Do I need to use lens hood for indoor theater shots?

Discussion in 'Digital SLR' started by Dave, Jun 3, 2006.

  1. Dave

    Dave Guest

    I have a Canon 20D with an EF 70-200mm f/2.8L IS USM lens and was asked to
    shoot some actors during a theatrical show. This will be my first time
    shooting in this kind of situation. I understand the challenges with indoor
    stage lighting but I don't know how much glare to expect. I was wondering if
    I need to use my lens hood? I have seen photographers at concerts with and
    without lens hoods on their telephoto lenses.



    Thank you for any and all help on this,

    Dave
     
    Dave, Jun 3, 2006
    #1
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  2. Dave

    Pete D Guest

    Why would you even consider shooting without it?
     
    Pete D, Jun 3, 2006
    #2
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  3. Dave

    Hunt Guest

    It all depends on spectral light sources, that might reach your lens. If ALL
    of the lighting instruments are shielded from your lens, then you'll probably
    be OK. If even one points toward your lens, then the shade will help, and
    possibly save the shot. Can you check out the lighting array before hand?
    Also, why NOT use a lens shade?

    Hunt
     
    Hunt, Jun 3, 2006
    #3
  4. Hi Dave.
    I almost always have a hood on my lenses - even when glare is not a problem
    the hood will protect the lens if I get too close to a wall, support pillar,
    chair, shelf or suchlike.
    Hoods also make (a sort of) bumper if the lens gets dropped! Happened once
    with a 24mm FD lens. Lens survived.

    Regards, Ian.
     
    Fred Anonymous, Jun 3, 2006
    #4
  5. Dave

    Stacey Guest

    Dave wrote:

    Under what situation would you not want to use one?
     
    Stacey, Jun 4, 2006
    #5
  6. Dave

    DoN. Nichols Guest

    I don't know about the original poster, but I would not want to
    use one for close focus with the Nikon's 18-70mm "kit" lens for the D70
    when used with the built-in flash.

    The same applies to the 28-105mm and the 35-135mm in Macro mode.

    The reason is that the hood casts a noticeable shadow on the
    subject. (Of course, there are other reasons to use something other
    than the built-in flash when shooting that close anyway. But --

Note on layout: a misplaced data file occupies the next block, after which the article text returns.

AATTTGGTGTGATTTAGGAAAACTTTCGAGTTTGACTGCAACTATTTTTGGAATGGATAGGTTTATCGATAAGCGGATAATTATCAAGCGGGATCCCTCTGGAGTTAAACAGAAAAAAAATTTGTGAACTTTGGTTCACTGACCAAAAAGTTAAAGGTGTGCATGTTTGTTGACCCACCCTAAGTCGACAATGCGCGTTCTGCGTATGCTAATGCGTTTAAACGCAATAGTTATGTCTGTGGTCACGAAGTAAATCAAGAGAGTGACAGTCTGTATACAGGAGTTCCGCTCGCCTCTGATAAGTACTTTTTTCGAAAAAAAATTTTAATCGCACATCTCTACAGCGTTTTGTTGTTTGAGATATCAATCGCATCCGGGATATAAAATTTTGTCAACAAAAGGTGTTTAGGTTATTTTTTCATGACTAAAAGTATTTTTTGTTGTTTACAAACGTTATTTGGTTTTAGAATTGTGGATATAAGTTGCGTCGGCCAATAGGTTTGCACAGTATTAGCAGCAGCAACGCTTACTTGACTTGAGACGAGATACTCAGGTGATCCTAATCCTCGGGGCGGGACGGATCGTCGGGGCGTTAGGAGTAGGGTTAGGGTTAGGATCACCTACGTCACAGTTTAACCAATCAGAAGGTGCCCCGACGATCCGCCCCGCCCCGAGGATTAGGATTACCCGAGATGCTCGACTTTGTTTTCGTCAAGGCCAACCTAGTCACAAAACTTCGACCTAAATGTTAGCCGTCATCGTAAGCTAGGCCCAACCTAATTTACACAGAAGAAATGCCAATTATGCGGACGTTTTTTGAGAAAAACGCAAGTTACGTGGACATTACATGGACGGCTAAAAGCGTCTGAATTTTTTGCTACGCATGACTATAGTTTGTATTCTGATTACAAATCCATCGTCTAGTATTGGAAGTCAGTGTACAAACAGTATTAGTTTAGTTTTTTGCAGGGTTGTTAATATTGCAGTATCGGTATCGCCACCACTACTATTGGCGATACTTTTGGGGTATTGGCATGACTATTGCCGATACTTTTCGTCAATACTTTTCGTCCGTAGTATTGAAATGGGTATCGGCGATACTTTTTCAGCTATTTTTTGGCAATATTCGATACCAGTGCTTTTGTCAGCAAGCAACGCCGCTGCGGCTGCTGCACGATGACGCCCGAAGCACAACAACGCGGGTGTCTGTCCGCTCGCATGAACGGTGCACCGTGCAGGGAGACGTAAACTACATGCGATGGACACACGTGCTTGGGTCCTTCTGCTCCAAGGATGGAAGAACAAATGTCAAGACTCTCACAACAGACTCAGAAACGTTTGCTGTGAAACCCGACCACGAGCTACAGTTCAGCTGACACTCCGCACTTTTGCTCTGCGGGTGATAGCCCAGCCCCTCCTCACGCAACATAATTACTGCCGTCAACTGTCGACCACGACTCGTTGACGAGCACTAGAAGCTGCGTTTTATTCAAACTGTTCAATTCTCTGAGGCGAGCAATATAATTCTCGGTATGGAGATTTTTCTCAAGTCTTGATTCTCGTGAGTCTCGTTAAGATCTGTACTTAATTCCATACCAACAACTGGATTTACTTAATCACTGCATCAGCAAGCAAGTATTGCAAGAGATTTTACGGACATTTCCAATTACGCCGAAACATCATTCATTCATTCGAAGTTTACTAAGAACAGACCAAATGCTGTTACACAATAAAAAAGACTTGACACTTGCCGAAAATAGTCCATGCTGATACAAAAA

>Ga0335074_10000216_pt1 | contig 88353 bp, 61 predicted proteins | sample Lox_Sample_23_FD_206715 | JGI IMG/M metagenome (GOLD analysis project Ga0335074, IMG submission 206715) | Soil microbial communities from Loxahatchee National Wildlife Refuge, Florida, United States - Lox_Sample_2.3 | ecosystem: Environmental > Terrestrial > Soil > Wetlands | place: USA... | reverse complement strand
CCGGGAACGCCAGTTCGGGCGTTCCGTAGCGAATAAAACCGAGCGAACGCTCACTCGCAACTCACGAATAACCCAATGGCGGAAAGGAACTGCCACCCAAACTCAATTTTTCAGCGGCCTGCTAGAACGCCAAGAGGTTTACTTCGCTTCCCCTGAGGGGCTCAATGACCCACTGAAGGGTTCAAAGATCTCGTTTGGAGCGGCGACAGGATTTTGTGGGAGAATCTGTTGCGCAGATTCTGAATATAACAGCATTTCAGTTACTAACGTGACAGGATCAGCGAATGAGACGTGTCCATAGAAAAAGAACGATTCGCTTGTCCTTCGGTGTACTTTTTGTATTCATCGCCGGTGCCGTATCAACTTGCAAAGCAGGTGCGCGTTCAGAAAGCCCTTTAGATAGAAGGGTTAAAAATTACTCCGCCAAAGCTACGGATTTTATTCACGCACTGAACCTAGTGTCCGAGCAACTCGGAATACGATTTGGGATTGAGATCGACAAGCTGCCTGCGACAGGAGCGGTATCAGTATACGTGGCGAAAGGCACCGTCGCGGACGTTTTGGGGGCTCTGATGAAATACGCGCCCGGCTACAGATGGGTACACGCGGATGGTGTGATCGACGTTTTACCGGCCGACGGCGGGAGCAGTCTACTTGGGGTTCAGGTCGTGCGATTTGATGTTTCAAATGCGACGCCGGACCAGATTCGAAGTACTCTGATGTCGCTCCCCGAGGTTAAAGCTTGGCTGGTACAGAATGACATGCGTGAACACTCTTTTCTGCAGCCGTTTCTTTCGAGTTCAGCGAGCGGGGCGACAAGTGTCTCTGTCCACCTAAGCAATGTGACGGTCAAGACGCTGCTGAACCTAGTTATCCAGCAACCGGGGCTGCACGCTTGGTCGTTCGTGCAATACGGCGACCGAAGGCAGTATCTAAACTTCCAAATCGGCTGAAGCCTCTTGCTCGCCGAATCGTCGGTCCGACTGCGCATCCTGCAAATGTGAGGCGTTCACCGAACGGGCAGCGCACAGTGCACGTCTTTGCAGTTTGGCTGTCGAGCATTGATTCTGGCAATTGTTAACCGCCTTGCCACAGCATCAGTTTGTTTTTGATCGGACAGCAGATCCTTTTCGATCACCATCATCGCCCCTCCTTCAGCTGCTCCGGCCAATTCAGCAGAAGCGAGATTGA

sometimes, you don't have any other light source available.

    Also -- the hood for the 28-105mm can sometimes block the
    autofocus assist light as well. The others don't seem to be wide enough
    to risk that.

    But at all other times, I keep the hood mounted -- though I may
    reverse it when the camera goes into the bag, just to minimize the
    amount of space taken up

    And the hood, reversed, on the 28-105mm makes it look like a
    strange new style of lens. :)

    Enjoy,
    DoN.
     
    DoN. Nichols, Jun 4, 2006
    #6
  7. Dave

    Ken Davey Guest

    I witnessed a DSLR dumped on its 'nose' after the owner (not me) snagged the
    tripod with his foot, The hood, not the lens, took the impact and that $50
    hood saved (at the least) a $300 lens.
    Having said that - the only time a hood may be in the way is an extreme
    closeup (single digit inches).

    Ken.
     
    Ken Davey, Jun 4, 2006
    #7
  8. Dave

    Tony Polson Guest


    You don't know about the original poster?

    Then why not read his posting? It would have prevented you from
    wasting your time posting an unhelpful and irrelevant reply.
     
    Tony Polson, Jun 4, 2006
    #8
  9. Dave

    Tony Polson Guest

    You should always use a dedicated lens hood unless there is a very
    strong reason not to. It will help to reduce or eliminate flare and
    it also helps protect the lens from damage.
    There are good drivers and bad drivers. What others appear to do, or
    not, is not necessarily a good guide to best practice.
     
    Tony Polson, Jun 4, 2006
    #9
  10. Dave

    Pete D Guest

    I cannot for the life of me think of any reason that he would want use the
    built in flash.
     
    Pete D, Jun 4, 2006
    #10
  11. Dave

    Stacey Guest


    Exactly. I feel the same way about filters, DON'T use one unless there is a
    strong reason to.
     
    Stacey, Jun 4, 2006
    #11
  12. Dave

    Tony Polson Guest


    There is a strong reason, and that is the need to preserve the
    condition of the front element of your lenses by avoiding the need to